Types of incontinence.................................................... 24
What help is available.................................................... 26
9. Financial assistance towards health costs......................... 28
10.Health tips to remember............................................... 31
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1
Health difficulties
Many older people lead full, active and healthy lives, although some
people will face health difficulties at different times, or over a longterm period. Health difficulties can be caused by different reasons,
not all of which are related to your age. Physical illnesses, such as
arthritis or a stroke, can affect your mobility, while mental health
difficulties, such as memory loss or disorientation, can make it more
difficult for you to go out alone. However, there may be help and
advice available, as outlined in this guide, which can assist with your
health problems and may go some way towards making you feel
better or more able to cope with daily activities.
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2
An assessment of your needs
The social services department at your local council can provide a
needs assessment which will identify what your needs are, and will
look at the types of care, support, aids or adaptations to your home
that you may benefit from.
If the council social services agree that your assessed needs meet
the local eligibility criteria, they can organise support services
directly from social services or through another organisation, such
as a private home care agency or a voluntary group like Age UK.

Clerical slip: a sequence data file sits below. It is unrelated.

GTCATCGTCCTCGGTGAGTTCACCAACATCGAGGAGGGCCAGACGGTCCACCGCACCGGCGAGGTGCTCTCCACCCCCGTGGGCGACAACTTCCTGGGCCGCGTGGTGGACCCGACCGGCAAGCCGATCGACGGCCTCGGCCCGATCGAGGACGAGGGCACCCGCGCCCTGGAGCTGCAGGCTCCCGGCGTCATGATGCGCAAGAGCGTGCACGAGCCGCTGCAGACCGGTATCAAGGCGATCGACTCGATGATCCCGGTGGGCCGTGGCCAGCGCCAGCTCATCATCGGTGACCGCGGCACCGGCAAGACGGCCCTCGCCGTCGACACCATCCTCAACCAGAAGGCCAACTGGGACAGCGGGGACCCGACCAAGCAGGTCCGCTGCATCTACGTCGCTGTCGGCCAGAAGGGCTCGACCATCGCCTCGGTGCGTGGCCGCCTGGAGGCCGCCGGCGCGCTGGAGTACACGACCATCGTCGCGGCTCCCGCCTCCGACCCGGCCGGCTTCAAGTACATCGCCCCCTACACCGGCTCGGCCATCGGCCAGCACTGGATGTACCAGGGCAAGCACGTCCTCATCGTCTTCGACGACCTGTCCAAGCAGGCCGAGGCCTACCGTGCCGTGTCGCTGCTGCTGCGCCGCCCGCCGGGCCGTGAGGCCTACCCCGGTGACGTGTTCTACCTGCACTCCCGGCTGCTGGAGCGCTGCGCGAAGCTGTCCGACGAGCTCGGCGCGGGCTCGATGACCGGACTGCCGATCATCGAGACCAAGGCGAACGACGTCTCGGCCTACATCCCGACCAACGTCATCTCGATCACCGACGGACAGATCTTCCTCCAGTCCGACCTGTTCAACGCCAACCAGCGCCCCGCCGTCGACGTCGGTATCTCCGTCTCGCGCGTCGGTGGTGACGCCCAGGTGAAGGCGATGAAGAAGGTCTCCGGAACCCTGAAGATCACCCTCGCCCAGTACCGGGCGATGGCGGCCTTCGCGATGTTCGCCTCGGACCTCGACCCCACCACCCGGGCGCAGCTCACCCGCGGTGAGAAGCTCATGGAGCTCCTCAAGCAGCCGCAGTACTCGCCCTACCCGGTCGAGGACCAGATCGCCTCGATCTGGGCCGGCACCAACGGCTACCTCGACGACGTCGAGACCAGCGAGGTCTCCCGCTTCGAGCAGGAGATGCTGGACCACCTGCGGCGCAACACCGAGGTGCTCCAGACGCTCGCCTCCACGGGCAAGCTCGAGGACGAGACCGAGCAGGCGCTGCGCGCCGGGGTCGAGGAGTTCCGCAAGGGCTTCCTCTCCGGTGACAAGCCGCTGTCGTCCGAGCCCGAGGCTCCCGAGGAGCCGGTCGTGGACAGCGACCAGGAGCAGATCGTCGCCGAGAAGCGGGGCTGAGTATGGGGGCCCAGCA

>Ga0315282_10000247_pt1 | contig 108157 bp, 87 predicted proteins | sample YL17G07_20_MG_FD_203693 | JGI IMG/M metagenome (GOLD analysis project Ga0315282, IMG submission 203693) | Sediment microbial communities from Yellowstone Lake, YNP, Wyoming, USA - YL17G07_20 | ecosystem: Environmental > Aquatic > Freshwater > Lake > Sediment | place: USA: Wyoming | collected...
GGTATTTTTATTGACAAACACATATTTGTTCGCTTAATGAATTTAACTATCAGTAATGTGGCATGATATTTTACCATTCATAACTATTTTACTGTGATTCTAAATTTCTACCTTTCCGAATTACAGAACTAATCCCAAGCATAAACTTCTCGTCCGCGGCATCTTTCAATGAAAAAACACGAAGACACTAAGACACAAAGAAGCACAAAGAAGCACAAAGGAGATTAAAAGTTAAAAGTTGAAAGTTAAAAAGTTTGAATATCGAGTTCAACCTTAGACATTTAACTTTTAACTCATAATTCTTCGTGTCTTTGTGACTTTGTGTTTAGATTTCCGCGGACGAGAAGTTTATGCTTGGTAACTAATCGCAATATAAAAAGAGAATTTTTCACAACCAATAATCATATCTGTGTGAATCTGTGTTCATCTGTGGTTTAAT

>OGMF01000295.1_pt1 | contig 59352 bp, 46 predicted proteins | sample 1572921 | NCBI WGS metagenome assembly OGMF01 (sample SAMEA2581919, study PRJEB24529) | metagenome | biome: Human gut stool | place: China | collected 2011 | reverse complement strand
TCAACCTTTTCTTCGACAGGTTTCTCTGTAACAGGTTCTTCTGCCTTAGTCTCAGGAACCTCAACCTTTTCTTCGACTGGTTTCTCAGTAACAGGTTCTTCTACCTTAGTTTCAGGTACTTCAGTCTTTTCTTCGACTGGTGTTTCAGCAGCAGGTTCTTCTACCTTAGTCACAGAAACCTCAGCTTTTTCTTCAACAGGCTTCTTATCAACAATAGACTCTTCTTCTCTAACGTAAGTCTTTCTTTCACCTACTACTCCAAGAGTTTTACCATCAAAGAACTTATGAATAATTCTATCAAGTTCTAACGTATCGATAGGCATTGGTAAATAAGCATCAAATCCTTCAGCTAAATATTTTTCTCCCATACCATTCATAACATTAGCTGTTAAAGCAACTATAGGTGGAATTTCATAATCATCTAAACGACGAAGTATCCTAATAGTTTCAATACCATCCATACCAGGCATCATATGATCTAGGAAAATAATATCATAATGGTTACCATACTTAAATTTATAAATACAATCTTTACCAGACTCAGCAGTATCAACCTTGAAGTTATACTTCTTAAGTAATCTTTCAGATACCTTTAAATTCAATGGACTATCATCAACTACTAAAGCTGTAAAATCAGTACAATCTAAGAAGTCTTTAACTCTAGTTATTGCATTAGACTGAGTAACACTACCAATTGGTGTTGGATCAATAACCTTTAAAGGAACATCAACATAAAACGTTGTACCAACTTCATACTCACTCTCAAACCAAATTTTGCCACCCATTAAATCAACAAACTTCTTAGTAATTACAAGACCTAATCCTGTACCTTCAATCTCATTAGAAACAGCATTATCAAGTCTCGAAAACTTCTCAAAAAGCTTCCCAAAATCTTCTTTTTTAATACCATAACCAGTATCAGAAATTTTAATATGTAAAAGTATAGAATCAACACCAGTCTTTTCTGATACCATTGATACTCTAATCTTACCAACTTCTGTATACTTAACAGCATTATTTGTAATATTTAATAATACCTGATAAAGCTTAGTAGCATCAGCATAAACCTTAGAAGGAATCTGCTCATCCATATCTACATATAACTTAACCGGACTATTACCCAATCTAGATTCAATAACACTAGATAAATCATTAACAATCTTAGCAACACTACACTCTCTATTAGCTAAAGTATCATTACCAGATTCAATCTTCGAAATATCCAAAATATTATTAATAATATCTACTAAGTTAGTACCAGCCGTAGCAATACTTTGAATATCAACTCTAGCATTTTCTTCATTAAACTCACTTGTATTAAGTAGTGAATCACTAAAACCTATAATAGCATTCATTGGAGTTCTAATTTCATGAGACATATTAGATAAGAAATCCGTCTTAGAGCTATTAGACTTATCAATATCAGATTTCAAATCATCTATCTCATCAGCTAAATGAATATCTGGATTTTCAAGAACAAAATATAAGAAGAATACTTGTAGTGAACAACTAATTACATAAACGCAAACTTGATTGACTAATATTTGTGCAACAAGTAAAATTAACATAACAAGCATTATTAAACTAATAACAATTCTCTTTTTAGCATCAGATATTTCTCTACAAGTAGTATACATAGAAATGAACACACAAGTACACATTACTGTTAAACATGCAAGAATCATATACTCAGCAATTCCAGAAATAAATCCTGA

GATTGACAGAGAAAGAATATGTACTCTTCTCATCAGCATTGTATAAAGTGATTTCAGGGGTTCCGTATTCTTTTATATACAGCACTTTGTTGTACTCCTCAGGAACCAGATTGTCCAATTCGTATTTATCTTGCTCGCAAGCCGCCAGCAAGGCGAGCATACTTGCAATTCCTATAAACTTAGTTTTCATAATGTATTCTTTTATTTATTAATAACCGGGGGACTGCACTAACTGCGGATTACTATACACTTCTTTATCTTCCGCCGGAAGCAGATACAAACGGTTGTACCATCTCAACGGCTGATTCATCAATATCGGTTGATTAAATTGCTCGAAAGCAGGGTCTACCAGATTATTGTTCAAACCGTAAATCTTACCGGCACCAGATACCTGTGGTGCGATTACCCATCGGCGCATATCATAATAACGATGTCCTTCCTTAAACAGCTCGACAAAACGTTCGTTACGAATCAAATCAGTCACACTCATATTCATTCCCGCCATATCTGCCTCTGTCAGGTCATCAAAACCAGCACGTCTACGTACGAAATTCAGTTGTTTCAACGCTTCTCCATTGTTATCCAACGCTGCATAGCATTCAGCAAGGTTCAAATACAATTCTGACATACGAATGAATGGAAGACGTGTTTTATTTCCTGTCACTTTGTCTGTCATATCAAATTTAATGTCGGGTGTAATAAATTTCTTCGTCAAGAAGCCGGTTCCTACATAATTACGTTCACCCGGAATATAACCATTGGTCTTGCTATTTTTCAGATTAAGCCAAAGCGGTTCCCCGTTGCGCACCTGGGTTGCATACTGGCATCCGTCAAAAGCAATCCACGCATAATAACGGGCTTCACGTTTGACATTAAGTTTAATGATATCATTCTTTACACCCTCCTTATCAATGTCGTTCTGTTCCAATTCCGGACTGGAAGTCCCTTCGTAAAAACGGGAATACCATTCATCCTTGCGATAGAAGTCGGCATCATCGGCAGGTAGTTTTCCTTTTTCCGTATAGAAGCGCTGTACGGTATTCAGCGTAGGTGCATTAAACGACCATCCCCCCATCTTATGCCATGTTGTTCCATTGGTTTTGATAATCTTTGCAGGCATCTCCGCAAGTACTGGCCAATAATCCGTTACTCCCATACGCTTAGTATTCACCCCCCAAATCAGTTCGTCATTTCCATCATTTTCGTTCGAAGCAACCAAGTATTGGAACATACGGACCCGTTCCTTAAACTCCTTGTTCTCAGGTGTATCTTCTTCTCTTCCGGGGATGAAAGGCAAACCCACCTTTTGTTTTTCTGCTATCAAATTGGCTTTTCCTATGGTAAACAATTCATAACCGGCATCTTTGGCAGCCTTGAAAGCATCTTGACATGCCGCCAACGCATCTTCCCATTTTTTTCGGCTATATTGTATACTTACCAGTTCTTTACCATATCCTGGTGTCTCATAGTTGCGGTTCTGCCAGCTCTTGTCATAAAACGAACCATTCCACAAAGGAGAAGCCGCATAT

Support services may also be available from the housing
department or health authority. If you are eligible, you can also
arrange your own care and support by asking for a Direct Payment
or a personal budget, which provides you with the money to directly
‘purchase’ your own care. For more information, see our guide,
Home Care: using Direct Payments and Personal Budgets
(Guide 23).
The contact details for social services will be on the council’s
website or in your local telephone directory. For more information
about needs assessments, see our guide, Assessment and
Service from your local council in England (Guide 12).
Carers
If you care for someone who has physical or mental health
difficulties, you are entitled to an assessment of your needs as a
carer, from your local council social services. This is known as a
carer’s assessment. The assessment might result in more services
to help the person you look after, or services to support you in your
role as a carer.
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For more information about carer’s assessments and Carer’s
Allowance, contact Carers UK (0808 808 7777, carersuk.org.uk) - a
national charity which gives advice and information to carers - or
see our guide, Carers: what support is available (Guide 10).
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3 Equipment and adaptations in your home
If you are experiencing health difficulties, you may benefit from
having specialised equipment or adaptations added to your home to
make it easier for you to carry out daily tasks or move about.
Occupational therapists
An occupational therapist (OT) is a professional trained to work with
people who are ill, recovering from an illness, or have a chronic
disability. They can advise you and refer you to receive disability
equipment and adaptations to your home. Disability equipment (up